The words “Rent Strike” spill across two spiral-bound pages, in blazing red letters that recall brush strokes on a wall. Another booklet bears the symbol of a bird with outstretched wings and a figure with a raised fist. Around the insignia, there’s a call to arms: “Everyone calls themselves an ally until it is time to do some real ally shit.”
Many alternative-press publications and zines—self-published mini-magazines—exist at the intersection of art and activism. Their history stretches back to the birth of the mimeograph and Xerox machines, which spurred a burst in the 1950s and 1960s; the 1990s saw another groundswell. More recently, sites like Tumblr, with its digital-patchwork quality, have elevated the socio-cultural scrapbooks into the digital age. Protests in Print, a new exhibition at the New York Public Library, brings together 16 recent acquisitions under the banner of social justice.
“It’s a niche collection, but it’s extremely important,” says Karen Gisonny, the periodicals and journals librarian who curated the show. Part of that value stems from the way in which the materials preserve and amplify voices that might exist outside of the more mainstream items in the library’s collection.
The zines span the spectrum of social justice issues—ecology, tenants’ rights, queer health care, disability activism—across vast geographies. “Ancestral Pride,” out of British Columbia, examines what it means to be an ally for indigenous people. “The Blue Collar Review” compiles poetry about workers’ rights; “Tenacious” assembles creative work by women incarcerated in Oregon. “The Point,” published in 1999, was a project of the Lower East Side Harm Reduction Center, and described the safe use of needles for intravenous drug users. Gisonny aims to collect materials produced in New York; examples are on display from the Occupy Movement and the Interference Archives.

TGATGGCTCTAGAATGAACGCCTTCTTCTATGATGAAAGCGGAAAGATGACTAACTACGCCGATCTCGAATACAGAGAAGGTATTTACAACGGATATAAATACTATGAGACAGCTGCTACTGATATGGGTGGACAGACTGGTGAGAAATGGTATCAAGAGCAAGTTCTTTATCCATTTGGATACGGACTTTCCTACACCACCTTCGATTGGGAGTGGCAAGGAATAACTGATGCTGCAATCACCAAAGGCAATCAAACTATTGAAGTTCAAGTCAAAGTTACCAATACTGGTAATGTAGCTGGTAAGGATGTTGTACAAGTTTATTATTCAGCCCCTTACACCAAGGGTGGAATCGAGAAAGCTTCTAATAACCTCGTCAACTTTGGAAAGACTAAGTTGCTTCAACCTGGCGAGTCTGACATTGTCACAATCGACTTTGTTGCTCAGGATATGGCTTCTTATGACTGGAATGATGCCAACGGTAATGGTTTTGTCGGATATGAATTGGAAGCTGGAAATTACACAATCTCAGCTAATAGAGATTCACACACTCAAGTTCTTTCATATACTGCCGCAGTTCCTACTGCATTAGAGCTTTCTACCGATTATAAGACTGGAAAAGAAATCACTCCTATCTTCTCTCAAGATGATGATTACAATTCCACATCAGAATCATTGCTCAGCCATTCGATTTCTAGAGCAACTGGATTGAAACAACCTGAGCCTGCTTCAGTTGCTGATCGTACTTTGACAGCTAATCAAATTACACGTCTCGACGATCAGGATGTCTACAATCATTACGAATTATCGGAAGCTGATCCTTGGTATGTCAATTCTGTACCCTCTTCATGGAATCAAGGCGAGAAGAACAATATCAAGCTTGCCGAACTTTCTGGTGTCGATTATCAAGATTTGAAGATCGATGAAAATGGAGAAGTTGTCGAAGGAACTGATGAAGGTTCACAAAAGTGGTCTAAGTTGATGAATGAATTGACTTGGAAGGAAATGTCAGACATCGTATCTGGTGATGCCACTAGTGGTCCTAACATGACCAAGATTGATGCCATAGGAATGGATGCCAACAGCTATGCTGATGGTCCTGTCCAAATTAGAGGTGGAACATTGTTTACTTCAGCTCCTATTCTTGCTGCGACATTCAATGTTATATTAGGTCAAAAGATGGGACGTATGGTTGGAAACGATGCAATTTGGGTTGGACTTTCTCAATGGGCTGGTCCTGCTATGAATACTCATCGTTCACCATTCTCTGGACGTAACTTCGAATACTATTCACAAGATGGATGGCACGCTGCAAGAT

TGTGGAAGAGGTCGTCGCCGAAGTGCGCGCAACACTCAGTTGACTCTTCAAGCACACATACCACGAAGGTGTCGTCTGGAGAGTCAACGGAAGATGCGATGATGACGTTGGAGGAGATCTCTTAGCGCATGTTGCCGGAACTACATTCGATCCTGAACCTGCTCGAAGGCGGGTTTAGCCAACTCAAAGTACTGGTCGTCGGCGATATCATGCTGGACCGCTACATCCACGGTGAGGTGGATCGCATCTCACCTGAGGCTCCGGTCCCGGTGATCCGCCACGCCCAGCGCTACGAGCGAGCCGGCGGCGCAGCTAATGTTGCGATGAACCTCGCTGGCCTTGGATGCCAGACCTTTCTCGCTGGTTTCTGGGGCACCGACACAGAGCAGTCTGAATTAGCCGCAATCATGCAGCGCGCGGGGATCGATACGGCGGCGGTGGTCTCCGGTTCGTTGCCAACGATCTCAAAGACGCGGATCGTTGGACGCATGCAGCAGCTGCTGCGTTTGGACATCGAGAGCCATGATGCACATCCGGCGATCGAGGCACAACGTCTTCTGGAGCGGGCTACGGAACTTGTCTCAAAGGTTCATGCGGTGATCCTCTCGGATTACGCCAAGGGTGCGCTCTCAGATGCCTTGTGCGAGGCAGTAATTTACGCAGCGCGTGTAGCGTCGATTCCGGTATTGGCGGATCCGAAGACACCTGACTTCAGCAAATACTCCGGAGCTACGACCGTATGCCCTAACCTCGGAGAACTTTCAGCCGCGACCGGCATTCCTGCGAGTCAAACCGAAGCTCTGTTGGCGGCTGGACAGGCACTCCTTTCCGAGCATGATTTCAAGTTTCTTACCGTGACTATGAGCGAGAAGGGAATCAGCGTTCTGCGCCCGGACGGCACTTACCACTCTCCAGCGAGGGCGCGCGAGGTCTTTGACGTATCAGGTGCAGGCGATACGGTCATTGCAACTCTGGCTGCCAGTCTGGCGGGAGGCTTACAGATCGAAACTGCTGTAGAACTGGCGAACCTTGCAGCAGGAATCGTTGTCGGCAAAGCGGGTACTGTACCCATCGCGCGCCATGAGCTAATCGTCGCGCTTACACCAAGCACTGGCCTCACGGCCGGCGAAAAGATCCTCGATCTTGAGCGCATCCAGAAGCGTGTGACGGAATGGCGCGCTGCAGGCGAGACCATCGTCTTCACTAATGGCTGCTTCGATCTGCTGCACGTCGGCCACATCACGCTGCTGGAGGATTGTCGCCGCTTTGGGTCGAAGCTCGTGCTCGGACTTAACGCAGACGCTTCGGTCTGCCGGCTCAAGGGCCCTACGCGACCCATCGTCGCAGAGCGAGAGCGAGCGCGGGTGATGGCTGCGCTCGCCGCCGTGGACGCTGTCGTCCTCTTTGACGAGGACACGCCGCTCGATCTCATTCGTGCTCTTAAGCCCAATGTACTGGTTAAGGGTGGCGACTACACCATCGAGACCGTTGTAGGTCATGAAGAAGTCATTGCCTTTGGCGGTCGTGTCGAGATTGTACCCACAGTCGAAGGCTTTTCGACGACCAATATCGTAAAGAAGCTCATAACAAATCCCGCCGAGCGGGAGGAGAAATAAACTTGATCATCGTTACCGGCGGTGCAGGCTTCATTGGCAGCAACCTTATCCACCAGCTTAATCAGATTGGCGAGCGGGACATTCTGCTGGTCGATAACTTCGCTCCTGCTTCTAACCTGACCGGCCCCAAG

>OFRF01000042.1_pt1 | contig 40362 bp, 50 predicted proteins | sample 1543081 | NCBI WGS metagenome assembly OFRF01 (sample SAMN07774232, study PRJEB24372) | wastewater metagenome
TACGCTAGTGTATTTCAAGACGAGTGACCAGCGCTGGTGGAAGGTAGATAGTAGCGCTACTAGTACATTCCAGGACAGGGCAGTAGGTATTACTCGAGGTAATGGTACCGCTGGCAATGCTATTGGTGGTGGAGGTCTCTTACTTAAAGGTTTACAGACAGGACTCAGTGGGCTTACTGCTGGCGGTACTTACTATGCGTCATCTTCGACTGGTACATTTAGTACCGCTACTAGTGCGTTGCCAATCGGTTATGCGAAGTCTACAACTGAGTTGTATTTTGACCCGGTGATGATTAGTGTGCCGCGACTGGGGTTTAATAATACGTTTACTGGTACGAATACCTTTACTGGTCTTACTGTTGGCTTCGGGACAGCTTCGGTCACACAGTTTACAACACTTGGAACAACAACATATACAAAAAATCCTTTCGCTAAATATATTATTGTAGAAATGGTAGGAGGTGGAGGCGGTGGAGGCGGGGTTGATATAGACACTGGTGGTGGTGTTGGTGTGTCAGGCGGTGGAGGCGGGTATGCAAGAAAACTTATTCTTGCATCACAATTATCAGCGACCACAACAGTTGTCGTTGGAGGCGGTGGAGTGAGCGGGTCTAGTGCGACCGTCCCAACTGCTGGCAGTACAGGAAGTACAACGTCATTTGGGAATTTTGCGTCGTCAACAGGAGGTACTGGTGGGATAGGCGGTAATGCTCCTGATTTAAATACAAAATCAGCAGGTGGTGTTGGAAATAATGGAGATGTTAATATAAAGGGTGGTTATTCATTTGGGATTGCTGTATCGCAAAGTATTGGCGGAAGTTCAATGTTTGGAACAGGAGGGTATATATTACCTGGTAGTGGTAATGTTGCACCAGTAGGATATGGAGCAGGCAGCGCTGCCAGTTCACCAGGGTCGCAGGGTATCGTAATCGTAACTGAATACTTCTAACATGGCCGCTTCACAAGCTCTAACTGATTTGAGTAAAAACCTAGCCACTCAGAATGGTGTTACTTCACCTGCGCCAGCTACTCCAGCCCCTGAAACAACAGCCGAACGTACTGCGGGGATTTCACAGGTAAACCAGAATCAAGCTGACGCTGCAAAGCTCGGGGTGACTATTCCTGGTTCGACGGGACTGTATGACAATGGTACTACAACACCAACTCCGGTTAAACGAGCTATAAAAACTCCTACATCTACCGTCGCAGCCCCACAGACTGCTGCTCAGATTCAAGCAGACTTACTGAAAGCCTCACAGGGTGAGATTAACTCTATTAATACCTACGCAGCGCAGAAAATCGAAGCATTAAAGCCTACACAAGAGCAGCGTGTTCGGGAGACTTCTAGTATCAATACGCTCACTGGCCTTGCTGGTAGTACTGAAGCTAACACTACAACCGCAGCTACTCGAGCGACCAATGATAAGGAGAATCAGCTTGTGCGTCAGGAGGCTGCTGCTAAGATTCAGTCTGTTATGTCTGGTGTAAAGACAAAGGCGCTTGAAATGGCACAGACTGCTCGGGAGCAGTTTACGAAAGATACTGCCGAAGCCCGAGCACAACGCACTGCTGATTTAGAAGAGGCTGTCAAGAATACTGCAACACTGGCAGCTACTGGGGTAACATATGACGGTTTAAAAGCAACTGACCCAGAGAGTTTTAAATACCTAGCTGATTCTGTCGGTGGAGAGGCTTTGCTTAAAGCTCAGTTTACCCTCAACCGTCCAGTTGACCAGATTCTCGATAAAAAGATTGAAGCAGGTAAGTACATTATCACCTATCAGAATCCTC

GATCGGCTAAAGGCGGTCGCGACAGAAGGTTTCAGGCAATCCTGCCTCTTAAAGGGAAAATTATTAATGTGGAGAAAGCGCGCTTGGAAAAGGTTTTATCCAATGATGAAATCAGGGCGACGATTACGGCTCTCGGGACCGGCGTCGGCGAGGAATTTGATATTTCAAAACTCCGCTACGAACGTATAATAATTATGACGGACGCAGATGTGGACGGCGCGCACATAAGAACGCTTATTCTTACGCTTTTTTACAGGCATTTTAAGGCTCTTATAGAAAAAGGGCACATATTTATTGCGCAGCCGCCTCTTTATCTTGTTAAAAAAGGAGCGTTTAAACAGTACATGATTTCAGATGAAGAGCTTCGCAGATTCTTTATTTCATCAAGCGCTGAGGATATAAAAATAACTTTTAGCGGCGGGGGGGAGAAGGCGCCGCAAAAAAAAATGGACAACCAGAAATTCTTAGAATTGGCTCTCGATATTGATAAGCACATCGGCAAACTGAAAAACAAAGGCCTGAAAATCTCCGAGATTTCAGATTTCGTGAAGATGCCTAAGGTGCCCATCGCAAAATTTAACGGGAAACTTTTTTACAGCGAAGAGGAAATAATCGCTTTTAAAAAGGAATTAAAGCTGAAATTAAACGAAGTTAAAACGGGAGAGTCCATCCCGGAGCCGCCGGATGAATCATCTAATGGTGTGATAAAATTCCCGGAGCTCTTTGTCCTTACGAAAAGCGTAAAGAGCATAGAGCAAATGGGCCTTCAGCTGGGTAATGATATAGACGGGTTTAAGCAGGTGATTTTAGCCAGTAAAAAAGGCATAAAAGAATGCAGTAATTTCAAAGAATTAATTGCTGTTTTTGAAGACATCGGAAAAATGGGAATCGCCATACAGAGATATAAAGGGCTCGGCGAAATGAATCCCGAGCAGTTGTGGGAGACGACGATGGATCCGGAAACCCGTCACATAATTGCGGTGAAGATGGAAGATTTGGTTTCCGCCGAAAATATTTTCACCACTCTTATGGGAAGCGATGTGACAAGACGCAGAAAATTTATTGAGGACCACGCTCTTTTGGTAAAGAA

At one time, the NYPL maintained a roster of 12,000 print subscriptions, says Gisonny. That number has dipped as many have migrated online and the library has pushed to digitize its collections.
But the hard-copy zines and alternative-press materials haven’t dwindled. Over the past two decades, Gisonny says she’s seen a spike in scholarship that takes zines seriously as primary-source documents capturing a snapshot of marginalized communities at a particular moment in time. And she’s noticed a resurgence of print that she attributes to a pushback against “digital overload.”
Historically, many people collected zines by trading, swapping one of their pamphlets for someone else’s, especially from other areas of the country or world. Gisonny attends zine festivals to stock up, and relies on friends and colleagues to send her ones they find. Curating the collection can pose a challenge: While some publications stick to regular printing schedules, others are more sporadic. Many are just “a flash, publishing one or two issues, then it’s gone,” Gisonny says. “Some are a one-shot deal.”
Deciding to splay the zines out in vitrines wasn’t an easy choice, Gisonny says. They’re intended to be handled and paged through, and she didn’t want to skew towards preciousness. Outside of the context of the exhibition, the materials can be summoned using the main library catalog—they’re not part of rare books collection, even if they’re part of a limited-edition run. This type of object—often collaged and collated by hand—has an indelibly tactile quality, Gisonny adds: “It’s visual, it’s ephemeral—people want to hold it.”
Protests in Print is on view at the New York Public Library (Stephen A. Schwarzman Building) through January 18, 2017.